A Friend Who Abuses Animals Isn't a Good Friend

By Marcy Sugar

By Kathy Mitchell

November 22, 2018 4 min read

Dear Annie: I recently moved into an apartment with a longtime friend. We both have dogs, but I was misled about hers. He is 15 months old and not trained.

My roommate has no time for the dog. She takes college classes and works two part-time jobs. The dog usually sits in a crate all day. She rarely takes him out and doesn't feed him regularly. When she does take him out, she is too tired to exercise him, which means he goes nuts in the apartment, peeing everywhere and chewing up the furniture — which is mine. He tried to bite me last week. He also barks incessantly, and her solution is to put a muzzle on him. My roommate takes no responsibility and blames me, saying I am making the dog uncomfortable.

I feel so bad for this animal. I've asked her repeatedly to spend more time with the dog and train him, but she hasn't. I cannot live in my own apartment. Now we have a ruined friendship and eight months left on a lease. Help! — Dogged Out

Dear Dogged: It is unfair to you that this animal is not trained, but we would consider it abuse to keep the dog in a crate all day, not exercising, feeding or disciplining him appropriately. Present your roommate with a bill for the ruined furniture, and then report her to the Humane Society. She is not capable of caring for this animal. The friendship may be over, but you can still protect the dog.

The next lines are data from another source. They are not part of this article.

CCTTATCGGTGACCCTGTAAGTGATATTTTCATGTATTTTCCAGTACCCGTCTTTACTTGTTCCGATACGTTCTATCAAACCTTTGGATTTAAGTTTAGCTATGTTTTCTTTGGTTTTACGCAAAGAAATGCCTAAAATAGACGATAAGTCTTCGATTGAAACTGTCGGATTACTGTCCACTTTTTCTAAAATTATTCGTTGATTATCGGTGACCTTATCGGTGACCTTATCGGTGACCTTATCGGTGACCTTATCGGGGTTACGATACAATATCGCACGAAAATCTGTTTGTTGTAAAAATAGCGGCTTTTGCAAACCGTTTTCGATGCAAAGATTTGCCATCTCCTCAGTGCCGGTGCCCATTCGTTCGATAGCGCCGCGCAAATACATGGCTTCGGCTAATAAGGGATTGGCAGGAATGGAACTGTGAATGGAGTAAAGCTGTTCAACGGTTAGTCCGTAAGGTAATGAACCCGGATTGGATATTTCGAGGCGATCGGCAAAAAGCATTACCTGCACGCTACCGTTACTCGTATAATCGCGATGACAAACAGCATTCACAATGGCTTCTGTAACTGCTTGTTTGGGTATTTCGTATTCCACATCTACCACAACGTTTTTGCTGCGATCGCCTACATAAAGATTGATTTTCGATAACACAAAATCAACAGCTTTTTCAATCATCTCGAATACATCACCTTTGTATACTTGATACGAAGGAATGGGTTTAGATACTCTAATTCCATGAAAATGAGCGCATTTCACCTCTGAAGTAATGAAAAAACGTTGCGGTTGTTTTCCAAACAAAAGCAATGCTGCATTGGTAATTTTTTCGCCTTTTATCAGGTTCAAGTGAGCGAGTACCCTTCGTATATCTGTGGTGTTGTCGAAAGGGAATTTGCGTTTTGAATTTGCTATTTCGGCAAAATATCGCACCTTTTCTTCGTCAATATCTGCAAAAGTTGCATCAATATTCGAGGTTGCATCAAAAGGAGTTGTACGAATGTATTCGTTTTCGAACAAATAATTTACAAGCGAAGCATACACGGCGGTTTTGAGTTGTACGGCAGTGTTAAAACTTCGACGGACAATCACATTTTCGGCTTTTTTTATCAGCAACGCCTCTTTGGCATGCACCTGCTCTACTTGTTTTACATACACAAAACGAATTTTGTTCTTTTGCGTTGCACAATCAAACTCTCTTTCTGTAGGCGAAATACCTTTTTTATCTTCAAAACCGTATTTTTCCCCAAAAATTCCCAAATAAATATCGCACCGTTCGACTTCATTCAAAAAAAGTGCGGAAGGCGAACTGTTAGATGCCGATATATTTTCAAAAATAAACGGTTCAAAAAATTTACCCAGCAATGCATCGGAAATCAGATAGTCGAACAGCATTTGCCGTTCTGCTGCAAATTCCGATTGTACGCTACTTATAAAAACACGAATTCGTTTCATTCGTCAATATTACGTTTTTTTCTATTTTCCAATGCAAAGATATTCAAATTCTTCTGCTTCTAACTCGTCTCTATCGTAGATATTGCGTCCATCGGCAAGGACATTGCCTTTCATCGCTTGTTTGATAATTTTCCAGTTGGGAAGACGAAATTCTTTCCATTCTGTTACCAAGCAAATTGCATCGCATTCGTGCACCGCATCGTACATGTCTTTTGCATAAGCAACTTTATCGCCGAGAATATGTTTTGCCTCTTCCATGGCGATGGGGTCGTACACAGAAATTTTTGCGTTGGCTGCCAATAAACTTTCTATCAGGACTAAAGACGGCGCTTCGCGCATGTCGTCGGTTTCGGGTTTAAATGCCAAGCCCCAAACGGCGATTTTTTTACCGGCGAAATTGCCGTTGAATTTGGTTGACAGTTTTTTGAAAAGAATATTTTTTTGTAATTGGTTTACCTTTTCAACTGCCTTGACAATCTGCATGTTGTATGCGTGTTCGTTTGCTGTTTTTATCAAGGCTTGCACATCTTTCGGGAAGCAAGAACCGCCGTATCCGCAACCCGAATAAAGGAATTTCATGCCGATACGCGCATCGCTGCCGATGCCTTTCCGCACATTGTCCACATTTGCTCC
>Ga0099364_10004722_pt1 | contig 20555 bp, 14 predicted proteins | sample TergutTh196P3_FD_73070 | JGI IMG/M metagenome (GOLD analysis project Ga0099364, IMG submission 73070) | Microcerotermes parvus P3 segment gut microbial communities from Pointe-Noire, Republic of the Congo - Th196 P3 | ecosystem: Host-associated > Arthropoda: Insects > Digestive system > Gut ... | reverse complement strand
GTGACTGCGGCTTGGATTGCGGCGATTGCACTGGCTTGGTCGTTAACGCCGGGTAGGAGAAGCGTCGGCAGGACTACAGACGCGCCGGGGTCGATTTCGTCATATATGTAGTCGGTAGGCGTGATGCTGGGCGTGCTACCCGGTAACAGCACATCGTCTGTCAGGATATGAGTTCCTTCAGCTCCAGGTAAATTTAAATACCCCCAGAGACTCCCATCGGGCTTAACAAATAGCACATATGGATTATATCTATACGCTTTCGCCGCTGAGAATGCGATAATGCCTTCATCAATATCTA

Dear Annie: I have lupus, but because I usually look OK, people assume I'm doing fine. I am part of a small group of Christian ladies that meets monthly. Often, I'm unable to attend because I'm not well. I notify our group's coordinator and tell her specifically what is wrong that day — headache, fatigue, acheiness, etc. — so that the ladies can pray for me. No one has ever called to check on me afterward.

Our group has provided meals for families when one woman had emergency surgery and two others had bouts with cancer. Yet, no one has ever offered to bring my family a meal. My husband's job limits the time he can assist me. Many days, we order takeout because I don't have the energy to cook.

The women know this, but I'm an outgoing, positive person, so they don't see the pain I endure daily. I'm thinking of leaving the group because it causes me stress, but they are otherwise wonderful women. I think they simply don't understand. Am I wrong to feel this way? — Sick and Confused

Dear Sick: There is no right or wrong to how you feel. Lupus is an autoimmune disease that damages joints, skin, kidneys, blood, heart and lungs. The women may not understand the severity of your illness. But the other part of the problem is that the disease is ongoing. Emergency surgeries and bouts with cancer are finite. It's easier to bring meals when you know it won't be forever. You could voice your hurts to these women, or you could look for support elsewhere. Also visit the Lupus Foundation of America at lupus.org.

Dear Annie: This is in response to "Little Doctor," the OB-GYN who is too "busy and forgetful" to remember patients' names and uses an all-purpose term of endearment, claiming it makes the patient "feel relaxed and comfortable."

I am also a busy doctor, but I address each patient by name and also review their medications, lab test results and notes from the last visit. I can't imagine anyone could feel comfortable and relaxed knowing the doctor was so busy and forgetful that he calls you by a generic endearment. It is disrespectful and a red flag. How can such a busy, forgetful doctor be alert and responsive to issues that pertain to a patient's health? — Conscientious Doctor

This Classic Annie's Mailbox column was originally published in 2013. To find out more about Classic Annie's Mailbox and read features by other Creators Syndicate writers and cartoonists, visit Creators Syndicate at www.creators.com.

Photo credit: at Pixabay

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